Film review: 127 Hours

127 Hours
2010
Cloud Eight Films, HandMade Films International

STARRING James Franco, Clémence Poésy, Amber Tamblyn, Kate Mara, Treat Williams, Kate Burton, Lizzy Caplan, Darin Southam
WRITTEN BY Danny Boyle, Simon Beaufoy (screenplay) based on Aron Rolsten’s book ‘Between a Rock and a Hard Place’
PRODUCED BY Danny Boyle, Christian Colson, John Smithson
DIRECTED BY Danny Boyle

SHOT BY Anthony Dod Mantle, Enrique Chediak
EDITED BY Jon Harris
MUSIC BY A. R. Rahman
DISTRIBUTED BY Fox Searchlight Pictures

Screened 2010-10-07

I recall hearing, in 2003, about some man who went hiking… out west, somewhere… became trapped, drank his own piss and was forced to lop off his arm to survive. And only a few days ago, perhaps in response to rumblings in the collective unconscious, I arbitrarily viewed 2003’s Touching the Void, the story of two mountain climbers who faced death in the Andes. That film couldn’t really be more different than 127 Hours, based on Aron Rolsten’s horrific 2003 mishap out in Utah. Danny Boyle, filled with aimless and seemingly boundless energy, had been immediately attracted to cinematizing Rolsten’s story, and given his interpretation I’m starting to see why. Rolsten is portrayed – wonderfully by Franco – as adventurous, unstoppable, brimming with joie de vivre, and with one of those contemporarily retarded attention spans… Boyle in a nutshell. Boyle seems ready to take on anything, and obviously at this point he’s riding as high as he may ever ride. So as Franco/Rolsten, he sprints out into the wild. And then, perhaps, Boyle is self-reflexive enough to stop and not take a moment of his orgasmic ride for granted. 127 Hours, tight and streamlined, leaves a viewer with the reminder that no man is an island, and no matter how ambitious one may be, no matter how prepared, one simply cannot be an adventurer and expect to live long without help. The price Rolsten must pay for this wisdom, according to Boyle’s narrative, is a pound of flesh.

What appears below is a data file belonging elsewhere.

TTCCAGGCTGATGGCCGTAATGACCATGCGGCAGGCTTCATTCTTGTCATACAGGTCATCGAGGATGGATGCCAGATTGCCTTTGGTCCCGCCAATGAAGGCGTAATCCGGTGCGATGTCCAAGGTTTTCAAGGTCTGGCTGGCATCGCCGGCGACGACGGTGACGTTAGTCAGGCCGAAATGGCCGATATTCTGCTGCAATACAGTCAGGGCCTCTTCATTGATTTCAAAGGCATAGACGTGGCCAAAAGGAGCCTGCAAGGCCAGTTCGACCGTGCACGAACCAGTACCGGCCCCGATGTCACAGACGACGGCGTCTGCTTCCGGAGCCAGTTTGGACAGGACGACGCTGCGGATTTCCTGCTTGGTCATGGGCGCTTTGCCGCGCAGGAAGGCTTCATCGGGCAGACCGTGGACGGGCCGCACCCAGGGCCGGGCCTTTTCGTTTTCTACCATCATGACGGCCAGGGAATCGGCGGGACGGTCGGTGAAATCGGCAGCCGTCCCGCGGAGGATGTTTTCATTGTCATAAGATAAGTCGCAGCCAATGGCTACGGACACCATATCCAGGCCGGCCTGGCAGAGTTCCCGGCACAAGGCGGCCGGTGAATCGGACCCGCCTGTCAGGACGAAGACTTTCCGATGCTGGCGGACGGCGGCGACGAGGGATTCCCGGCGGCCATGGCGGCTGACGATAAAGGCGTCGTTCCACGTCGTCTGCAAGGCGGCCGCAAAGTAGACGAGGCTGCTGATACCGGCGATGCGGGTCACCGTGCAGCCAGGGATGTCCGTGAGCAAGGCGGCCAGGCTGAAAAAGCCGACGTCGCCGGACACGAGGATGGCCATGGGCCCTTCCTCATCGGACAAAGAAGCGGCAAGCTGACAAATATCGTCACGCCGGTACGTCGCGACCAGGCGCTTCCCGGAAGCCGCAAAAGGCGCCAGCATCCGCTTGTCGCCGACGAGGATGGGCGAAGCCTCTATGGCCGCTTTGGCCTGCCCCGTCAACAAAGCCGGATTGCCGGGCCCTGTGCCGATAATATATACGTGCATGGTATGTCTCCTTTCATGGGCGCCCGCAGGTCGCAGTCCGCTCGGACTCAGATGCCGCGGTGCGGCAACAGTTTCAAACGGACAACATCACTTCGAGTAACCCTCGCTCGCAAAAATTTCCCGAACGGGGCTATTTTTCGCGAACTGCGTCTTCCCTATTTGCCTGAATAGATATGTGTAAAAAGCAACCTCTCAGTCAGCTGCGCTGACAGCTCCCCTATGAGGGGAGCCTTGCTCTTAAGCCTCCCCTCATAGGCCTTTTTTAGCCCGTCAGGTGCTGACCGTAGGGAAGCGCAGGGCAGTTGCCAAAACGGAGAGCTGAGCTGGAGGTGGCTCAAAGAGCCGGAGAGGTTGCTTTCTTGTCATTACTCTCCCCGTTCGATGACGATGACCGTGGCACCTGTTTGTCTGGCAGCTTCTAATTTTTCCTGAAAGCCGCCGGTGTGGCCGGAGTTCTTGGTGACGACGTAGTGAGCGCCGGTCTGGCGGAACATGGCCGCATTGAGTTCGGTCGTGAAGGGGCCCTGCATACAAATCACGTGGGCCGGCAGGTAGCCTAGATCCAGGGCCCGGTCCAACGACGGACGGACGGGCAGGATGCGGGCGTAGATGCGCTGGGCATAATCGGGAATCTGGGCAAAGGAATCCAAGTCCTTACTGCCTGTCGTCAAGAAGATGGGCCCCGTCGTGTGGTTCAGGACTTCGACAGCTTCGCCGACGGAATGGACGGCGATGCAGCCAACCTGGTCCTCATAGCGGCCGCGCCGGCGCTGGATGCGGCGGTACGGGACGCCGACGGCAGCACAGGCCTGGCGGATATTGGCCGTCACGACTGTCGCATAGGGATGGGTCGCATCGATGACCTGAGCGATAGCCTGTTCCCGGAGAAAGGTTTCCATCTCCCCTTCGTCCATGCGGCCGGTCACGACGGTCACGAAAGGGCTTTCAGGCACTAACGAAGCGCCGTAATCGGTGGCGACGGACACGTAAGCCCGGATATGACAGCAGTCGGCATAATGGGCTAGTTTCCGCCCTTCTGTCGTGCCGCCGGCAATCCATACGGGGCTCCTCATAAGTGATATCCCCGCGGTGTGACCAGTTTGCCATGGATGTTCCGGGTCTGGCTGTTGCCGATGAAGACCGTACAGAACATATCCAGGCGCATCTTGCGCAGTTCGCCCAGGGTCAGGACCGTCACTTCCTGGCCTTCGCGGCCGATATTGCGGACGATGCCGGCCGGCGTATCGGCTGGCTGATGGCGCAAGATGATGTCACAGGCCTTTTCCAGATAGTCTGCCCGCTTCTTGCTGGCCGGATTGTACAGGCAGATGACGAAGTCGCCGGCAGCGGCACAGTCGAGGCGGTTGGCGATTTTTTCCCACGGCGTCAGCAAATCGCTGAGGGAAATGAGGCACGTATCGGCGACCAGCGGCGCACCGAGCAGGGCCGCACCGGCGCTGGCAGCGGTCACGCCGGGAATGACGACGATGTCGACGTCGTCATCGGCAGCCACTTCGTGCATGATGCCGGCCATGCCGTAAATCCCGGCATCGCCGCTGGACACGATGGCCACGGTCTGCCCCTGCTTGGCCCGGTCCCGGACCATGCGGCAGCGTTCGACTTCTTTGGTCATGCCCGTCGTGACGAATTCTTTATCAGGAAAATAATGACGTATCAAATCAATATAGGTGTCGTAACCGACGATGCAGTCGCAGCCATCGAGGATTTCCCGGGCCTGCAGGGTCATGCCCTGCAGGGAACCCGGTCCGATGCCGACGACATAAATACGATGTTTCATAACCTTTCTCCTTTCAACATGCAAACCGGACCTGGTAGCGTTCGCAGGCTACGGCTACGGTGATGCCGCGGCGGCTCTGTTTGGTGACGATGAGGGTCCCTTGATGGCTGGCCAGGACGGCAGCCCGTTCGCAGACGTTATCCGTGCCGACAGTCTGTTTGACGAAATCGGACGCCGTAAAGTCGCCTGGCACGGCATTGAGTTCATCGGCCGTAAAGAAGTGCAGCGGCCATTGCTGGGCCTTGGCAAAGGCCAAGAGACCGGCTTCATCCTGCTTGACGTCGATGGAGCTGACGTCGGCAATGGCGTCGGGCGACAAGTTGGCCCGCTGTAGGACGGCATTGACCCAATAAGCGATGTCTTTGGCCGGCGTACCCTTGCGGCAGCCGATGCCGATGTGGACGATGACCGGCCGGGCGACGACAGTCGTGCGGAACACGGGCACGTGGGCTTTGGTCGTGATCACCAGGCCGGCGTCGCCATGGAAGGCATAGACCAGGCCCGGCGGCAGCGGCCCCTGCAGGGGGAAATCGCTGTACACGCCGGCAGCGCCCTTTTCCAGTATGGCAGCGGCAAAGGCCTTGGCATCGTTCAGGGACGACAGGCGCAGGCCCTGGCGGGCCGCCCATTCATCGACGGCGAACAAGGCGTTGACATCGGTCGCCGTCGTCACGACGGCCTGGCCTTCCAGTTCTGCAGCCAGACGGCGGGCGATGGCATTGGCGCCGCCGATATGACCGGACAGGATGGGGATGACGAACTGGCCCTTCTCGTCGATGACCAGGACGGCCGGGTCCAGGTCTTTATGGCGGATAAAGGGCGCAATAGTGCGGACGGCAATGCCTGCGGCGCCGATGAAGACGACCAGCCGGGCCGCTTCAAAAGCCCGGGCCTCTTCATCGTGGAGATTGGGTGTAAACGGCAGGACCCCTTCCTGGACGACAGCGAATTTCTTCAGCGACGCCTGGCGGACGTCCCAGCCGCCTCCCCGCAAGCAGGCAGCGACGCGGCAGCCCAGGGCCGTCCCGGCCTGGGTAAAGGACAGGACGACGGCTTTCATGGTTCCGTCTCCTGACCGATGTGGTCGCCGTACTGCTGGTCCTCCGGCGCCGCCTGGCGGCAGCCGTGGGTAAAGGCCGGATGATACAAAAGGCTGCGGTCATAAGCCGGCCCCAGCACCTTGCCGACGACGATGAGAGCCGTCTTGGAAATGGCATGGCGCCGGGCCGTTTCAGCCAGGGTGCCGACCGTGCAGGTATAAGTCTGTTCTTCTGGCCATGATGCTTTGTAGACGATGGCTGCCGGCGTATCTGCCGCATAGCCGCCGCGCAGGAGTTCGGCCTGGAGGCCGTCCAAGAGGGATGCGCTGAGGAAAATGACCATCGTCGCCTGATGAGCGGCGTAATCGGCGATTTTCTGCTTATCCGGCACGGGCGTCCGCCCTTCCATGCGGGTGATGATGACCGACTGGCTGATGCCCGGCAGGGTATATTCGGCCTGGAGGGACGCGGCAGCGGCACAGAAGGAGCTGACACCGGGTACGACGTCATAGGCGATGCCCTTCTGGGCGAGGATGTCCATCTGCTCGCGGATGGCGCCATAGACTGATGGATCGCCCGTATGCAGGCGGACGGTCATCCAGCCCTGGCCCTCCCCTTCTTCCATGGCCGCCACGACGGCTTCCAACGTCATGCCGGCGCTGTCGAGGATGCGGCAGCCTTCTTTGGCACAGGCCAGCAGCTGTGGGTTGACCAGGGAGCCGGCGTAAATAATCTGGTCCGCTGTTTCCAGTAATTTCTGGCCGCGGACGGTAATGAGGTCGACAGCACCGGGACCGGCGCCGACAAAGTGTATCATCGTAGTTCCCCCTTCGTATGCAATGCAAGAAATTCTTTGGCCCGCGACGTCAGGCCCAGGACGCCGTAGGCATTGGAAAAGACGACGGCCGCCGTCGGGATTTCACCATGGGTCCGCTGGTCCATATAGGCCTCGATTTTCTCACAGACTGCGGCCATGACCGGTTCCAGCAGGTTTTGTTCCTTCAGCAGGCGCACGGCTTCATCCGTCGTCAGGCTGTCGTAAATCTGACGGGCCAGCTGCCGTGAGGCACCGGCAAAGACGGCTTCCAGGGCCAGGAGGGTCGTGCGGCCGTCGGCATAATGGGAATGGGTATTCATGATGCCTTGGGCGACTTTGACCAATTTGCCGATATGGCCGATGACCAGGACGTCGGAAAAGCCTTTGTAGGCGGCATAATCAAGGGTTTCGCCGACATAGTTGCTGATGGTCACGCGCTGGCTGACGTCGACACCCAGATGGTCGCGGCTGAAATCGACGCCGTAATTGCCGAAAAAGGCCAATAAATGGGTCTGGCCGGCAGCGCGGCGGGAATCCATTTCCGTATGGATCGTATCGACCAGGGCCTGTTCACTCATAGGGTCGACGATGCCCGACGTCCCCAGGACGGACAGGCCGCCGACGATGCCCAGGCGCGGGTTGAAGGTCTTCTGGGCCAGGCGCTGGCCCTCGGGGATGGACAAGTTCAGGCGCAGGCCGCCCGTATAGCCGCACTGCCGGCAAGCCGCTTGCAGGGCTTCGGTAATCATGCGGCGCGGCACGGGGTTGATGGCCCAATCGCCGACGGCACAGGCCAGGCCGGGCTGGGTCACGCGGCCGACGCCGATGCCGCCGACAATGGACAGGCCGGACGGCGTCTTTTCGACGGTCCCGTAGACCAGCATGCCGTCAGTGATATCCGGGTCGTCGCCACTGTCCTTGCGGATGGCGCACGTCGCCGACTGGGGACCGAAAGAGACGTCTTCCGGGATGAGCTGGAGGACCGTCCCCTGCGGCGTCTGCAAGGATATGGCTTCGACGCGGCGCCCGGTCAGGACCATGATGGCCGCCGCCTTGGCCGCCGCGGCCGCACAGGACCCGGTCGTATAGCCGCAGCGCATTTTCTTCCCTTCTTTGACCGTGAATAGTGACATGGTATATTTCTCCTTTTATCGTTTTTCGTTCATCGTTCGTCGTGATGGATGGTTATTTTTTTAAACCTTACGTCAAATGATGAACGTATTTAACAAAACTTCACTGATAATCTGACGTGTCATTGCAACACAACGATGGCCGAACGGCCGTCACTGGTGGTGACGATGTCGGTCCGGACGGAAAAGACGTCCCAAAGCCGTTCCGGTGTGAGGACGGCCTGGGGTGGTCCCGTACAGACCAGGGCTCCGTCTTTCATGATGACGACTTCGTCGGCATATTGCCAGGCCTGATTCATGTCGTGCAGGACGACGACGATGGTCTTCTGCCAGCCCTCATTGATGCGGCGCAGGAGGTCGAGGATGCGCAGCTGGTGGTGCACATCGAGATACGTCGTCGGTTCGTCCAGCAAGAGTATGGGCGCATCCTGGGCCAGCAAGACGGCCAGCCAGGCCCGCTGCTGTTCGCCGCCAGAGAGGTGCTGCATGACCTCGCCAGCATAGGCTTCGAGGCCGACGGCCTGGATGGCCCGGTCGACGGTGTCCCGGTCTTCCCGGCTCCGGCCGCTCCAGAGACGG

Everything cinematographer Anthony Dod Mantle puts his lens to seems to appreciate, and Mantle seems to be the perfect foil to Boyle’s energy. “Alright, in a flash, we need a shot of his hand moving across some rocks, but it needs to be beautiful. Now we need a shot of him standing there, not doing anything, and it needs to be beautiful.” Etc. It’s a very pretty film. Unfortunately, and somewhat ironically, one is left with very very little time to take in the surroundings, as Boyle’s portrait is one of a man raised in consuming American sprawl, and as Ralston slips into and battles mounting psychosis, it’s unsurprising that his mind should wander to TV jingles, commercials, and those endless tunes pumped through one’s headphones. Boyle pulls out every single idea, every angle, every seeming iteration that we could expect for a man who stands in the same place for 90% of a film. At first this proved quite distracting, but I realized that when self-amputation is on the menu, perhaps emptying out everything one can think of, resorting to every possible alternate situation, might seem necessary. And when that moment of judgment arrives – as you know it will – Boyle’s possibly superficial interpretation suddenly came into glaring relief. He kept a healthy sense of humor, revalued all things, and managed to remain attractive through the whole affair… a hearty reminder that one should always be ready for other people.

written by David Ashley

Advertisements